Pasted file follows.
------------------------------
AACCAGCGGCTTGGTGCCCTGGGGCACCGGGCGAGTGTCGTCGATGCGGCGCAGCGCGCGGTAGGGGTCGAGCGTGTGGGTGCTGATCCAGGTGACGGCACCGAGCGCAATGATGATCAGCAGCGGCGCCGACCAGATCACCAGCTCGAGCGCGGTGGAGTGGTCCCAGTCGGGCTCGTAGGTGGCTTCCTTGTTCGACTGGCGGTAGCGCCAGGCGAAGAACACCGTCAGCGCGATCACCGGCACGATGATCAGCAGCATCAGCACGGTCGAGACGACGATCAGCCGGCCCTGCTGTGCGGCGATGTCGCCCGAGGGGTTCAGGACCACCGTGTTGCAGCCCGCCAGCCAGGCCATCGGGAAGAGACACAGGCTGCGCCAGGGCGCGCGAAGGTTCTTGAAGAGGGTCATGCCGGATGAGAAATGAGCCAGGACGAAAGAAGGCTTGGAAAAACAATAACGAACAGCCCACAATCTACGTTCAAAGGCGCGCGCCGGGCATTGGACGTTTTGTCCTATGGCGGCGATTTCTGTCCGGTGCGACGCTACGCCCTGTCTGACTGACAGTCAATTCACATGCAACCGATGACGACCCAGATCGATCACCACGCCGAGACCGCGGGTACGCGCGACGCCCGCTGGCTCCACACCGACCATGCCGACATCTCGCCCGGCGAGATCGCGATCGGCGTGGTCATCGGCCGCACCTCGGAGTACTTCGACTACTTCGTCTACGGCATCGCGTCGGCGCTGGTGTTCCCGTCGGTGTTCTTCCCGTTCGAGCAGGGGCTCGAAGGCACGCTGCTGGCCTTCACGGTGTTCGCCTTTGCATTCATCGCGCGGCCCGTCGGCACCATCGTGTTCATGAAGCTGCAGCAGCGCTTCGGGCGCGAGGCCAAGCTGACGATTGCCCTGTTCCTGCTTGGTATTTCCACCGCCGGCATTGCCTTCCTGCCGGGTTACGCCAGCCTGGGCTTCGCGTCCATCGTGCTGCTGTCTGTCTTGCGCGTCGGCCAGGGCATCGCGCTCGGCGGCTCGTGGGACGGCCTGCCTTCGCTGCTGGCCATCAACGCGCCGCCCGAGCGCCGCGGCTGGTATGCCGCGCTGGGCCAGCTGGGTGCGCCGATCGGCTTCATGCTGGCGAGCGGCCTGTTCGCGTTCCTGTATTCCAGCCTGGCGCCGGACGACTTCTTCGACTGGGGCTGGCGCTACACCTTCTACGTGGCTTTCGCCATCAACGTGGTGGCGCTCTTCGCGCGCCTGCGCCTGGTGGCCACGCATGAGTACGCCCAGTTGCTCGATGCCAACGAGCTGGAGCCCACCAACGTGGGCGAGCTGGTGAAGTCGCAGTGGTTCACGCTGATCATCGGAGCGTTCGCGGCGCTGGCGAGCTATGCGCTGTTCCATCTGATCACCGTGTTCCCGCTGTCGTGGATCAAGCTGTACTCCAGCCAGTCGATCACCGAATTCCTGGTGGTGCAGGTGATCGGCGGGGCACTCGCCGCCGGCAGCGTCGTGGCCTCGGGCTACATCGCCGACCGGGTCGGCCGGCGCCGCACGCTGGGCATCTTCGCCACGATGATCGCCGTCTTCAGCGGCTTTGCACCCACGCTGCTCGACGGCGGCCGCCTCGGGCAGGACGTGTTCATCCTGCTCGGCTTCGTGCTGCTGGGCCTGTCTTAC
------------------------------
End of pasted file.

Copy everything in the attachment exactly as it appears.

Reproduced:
AACCAGCGGCTTGGTGCCCTGGGGCACCGGGCGAGTGTCGTCGATGCGGCGCAGCGCGCGGTAGGGGTCGAGCGTGTGGGTGCTGATCCAGGTGACGGCACCGAGCGCAATGATGATCAGCAGCGGCGCCGACCAGATCACCAGCTCGAGCGCGGTGGAGTGGTCCCAGTCGGGCTCGTAGGTGGCTTCCTTGTTCGACTGGCGGTAGCGCCAGGCGAAGAACACCGTCAGCGCGATCACCGGCACGATGATCAGCAGCATCAGCACGGTCGAGACGACGATCAGCCGGCCCTGCTGTGCGGCGATGTCGCCCGAGGGGTTCAGGACCACCGTGTTGCAGCCCGCCAGCCAGGCCATCGGGAAGAGACACAGGCTGCGCCAGGGCGCGCGAAGGTTCTTGAAGAGGGTCATGCCGGATGAGAAATGAGCCAGGACGAAAGAAGGCTTGGAAAAACAATAACGAACAGCCCACAATCTACGTTCAAAGGCGCGCGCCGGGCATTGGACGTTTTGTCCTATGGCGGCGATTTCTGTCCGGTGCGACGCTACGCCCTGTCTGACTGACAGTCAATTCACATGCAACCGATGACGACCCAGATCGATCACCACGCCGAGACCGCGGGTACGCGCGACGCCCGCTGGCTCCACACCGACCATGCCGACATCTCGCCCGGCGAGATCGCGATCGGCGTGGTCATCGGCCGCACCTCGGAGTACTTCGACTACTTCGTCTACGGCATCGCGTCGGCGCTGGTGTTCCCGTCGGTGTTCTTCCCGTTCGAGCAGGGGCTCGAAGGCACGCTGCTGGCCTTCACGGTGTTCGCCTTTGCATTCATCGCGCGGCCCGTCGGCACCATCGTGTTCATGAAGCTGCAGCAGCGCTTCGGGCGCGAGGCCAAGCTGACGATTGCCCTGTTCCTGCTTGGTATTTCCACCGCCGGCATTGCCTTCCTGCCGGGTTACGCCAGCCTGGGCTTCGCGTCCATCGTGCTGCTGTCTGTCTTGCGCGTCGGCCAGGGCATCGCGCTCGGCGGCTCGTGGGACGGCCTGCCTTCGCTGCTGGCCATCAACGCGCCGCCCGAGCGCCGCGGCTGGTATGCCGCGCTGGGCCAGCTGGGTGCGCCGATCGGCTTCATGCTGGCGAGCGGCCTGTTCGCGTTCCTGTATTCCAGCCTGGCGCCGGACGACTTCTTCGACTGGGGCTGGCGCTACACCTTCTACGTGGCTTTCGCCATCAACGTGGTGGCGCTCTTCGCGCGCCTGCGCCTGGTGGCCACGCATGAGTACGCCCAGTTGCTCGATGCCAACGAGCTGGAGCCCACCAACGTGGGCGAGCTGGTGAAGTCGCAGTGGTTCACGCTGATCATCGGAGCGTTCGCGGCGCTGGCGAGCTATGCGCTGTTCCATCTGATCACCGTGTTCCCGCTGTCGTGGATCAAGCTGTACTCCAGCCAGTCGATCACCGAATTCCTGGTGGTGCAGGTGATCGGCGGGGCACTCGCCGCCGGCAGCGTCGTGGCCTCGGGCTACATCGCCGACCGGGTCGGCCGGCGCCGCACGCTGGGCATCTTCGCCACGATGATCGCCGTCTTCAGCGGCTTTGCACCCACGCTGCTCGACGGCGGCCGCCTCGGGCAGGACGTGTTCATCCTGCTCGGCTTCGTGCTGCTGGGCCTGTCTTAC